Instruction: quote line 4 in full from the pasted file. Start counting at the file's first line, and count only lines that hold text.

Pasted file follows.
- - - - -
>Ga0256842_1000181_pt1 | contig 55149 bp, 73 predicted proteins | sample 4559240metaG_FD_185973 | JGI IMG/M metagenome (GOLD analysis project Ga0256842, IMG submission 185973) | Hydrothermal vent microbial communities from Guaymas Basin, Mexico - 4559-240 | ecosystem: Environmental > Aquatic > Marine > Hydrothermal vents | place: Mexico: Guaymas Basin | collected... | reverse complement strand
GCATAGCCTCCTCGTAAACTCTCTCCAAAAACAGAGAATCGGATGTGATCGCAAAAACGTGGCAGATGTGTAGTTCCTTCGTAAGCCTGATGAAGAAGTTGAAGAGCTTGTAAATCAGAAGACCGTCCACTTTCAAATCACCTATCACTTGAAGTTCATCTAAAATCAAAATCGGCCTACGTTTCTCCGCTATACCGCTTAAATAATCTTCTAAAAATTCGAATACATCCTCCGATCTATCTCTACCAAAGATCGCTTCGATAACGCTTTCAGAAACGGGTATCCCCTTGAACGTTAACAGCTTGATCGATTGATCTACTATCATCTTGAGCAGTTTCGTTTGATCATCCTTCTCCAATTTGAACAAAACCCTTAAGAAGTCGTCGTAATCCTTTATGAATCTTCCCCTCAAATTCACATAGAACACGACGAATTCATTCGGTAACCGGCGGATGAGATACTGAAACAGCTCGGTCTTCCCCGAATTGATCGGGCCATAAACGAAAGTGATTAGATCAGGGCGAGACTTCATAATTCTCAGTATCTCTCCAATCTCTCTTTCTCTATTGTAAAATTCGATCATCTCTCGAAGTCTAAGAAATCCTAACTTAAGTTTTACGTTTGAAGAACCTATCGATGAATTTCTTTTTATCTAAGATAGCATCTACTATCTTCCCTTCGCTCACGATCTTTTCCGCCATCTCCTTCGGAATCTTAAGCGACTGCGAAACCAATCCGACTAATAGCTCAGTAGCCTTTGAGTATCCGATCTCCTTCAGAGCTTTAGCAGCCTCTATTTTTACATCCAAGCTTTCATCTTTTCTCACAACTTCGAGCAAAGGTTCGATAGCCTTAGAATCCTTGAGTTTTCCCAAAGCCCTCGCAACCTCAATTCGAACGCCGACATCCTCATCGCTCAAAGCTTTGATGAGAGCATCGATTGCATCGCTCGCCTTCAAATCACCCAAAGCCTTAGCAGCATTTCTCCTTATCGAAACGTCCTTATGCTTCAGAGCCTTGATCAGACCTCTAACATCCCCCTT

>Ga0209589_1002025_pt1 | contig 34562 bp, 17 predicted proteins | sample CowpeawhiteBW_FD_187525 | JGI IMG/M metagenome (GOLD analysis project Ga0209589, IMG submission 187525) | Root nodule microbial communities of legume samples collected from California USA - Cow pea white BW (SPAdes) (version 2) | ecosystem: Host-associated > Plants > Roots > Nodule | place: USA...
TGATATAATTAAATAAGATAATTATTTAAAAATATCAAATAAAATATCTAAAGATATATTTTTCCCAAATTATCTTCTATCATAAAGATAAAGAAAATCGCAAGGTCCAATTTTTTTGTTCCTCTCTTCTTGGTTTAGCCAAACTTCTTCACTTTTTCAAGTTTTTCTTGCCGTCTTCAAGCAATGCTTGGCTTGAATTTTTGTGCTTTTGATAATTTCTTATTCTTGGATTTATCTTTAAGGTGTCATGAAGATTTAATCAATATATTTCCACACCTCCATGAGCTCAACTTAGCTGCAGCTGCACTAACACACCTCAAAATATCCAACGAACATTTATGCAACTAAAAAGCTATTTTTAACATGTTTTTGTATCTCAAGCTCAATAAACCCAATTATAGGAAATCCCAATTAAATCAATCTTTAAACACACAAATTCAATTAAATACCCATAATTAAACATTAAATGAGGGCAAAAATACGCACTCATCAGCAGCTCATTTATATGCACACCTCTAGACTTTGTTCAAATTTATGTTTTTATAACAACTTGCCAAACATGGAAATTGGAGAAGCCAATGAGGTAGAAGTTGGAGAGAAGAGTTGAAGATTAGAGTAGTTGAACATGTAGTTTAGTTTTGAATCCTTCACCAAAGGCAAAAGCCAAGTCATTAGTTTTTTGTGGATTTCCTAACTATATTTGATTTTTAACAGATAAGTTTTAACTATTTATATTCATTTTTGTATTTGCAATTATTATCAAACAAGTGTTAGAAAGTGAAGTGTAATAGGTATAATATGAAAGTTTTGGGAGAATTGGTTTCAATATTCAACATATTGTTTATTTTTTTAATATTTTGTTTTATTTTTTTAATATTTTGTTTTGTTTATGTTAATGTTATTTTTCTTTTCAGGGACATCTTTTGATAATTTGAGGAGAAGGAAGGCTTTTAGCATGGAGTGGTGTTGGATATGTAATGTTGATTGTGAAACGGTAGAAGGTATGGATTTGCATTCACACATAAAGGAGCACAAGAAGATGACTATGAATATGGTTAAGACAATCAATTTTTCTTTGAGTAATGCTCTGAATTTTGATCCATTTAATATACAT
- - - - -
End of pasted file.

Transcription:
TGATATAATTAAATAAGATAATTATTTAAAAATATCAAATAAAATATCTAAAGATATATTTTTCCCAAATTATCTTCTATCATAAAGATAAAGAAAATCGCAAGGTCCAATTTTTTTGTTCCTCTCTTCTTGGTTTAGCCAAACTTCTTCACTTTTTCAAGTTTTTCTTGCCGTCTTCAAGCAATGCTTGGCTTGAATTTTTGTGCTTTTGATAATTTCTTATTCTTGGATTTATCTTTAAGGTGTCATGAAGATTTAATCAATATATTTCCACACCTCCATGAGCTCAACTTAGCTGCAGCTGCACTAACACACCTCAAAATATCCAACGAACATTTATGCAACTAAAAAGCTATTTTTAACATGTTTTTGTATCTCAAGCTCAATAAACCCAATTATAGGAAATCCCAATTAAATCAATCTTTAAACACACAAATTCAATTAAATACCCATAATTAAACATTAAATGAGGGCAAAAATACGCACTCATCAGCAGCTCATTTATATGCACACCTCTAGACTTTGTTCAAATTTATGTTTTTATAACAACTTGCCAAACATGGAAATTGGAGAAGCCAATGAGGTAGAAGTTGGAGAGAAGAGTTGAAGATTAGAGTAGTTGAACATGTAGTTTAGTTTTGAATCCTTCACCAAAGGCAAAAGCCAAGTCATTAGTTTTTTGTGGATTTCCTAACTATATTTGATTTTTAACAGATAAGTTTTAACTATTTATATTCATTTTTGTATTTGCAATTATTATCAAACAAGTGTTAGAAAGTGAAGTGTAATAGGTATAATATGAAAGTTTTGGGAGAATTGGTTTCAATATTCAACATATTGTTTATTTTTTTAATATTTTGTTTTATTTTTTTAATATTTTGTTTTGTTTATGTTAATGTTATTTTTCTTTTCAGGGACATCTTTTGATAATTTGAGGAGAAGGAAGGCTTTTAGCATGGAGTGGTGTTGGATATGTAATGTTGATTGTGAAACGGTAGAAGGTATGGATTTGCATTCACACATAAAGGAGCACAAGAAGATGACTATGAATATGGTTAAGACAATCAATTTTTCTTTGAGTAATGCTCTGAATTTTGATCCATTTAATATACAT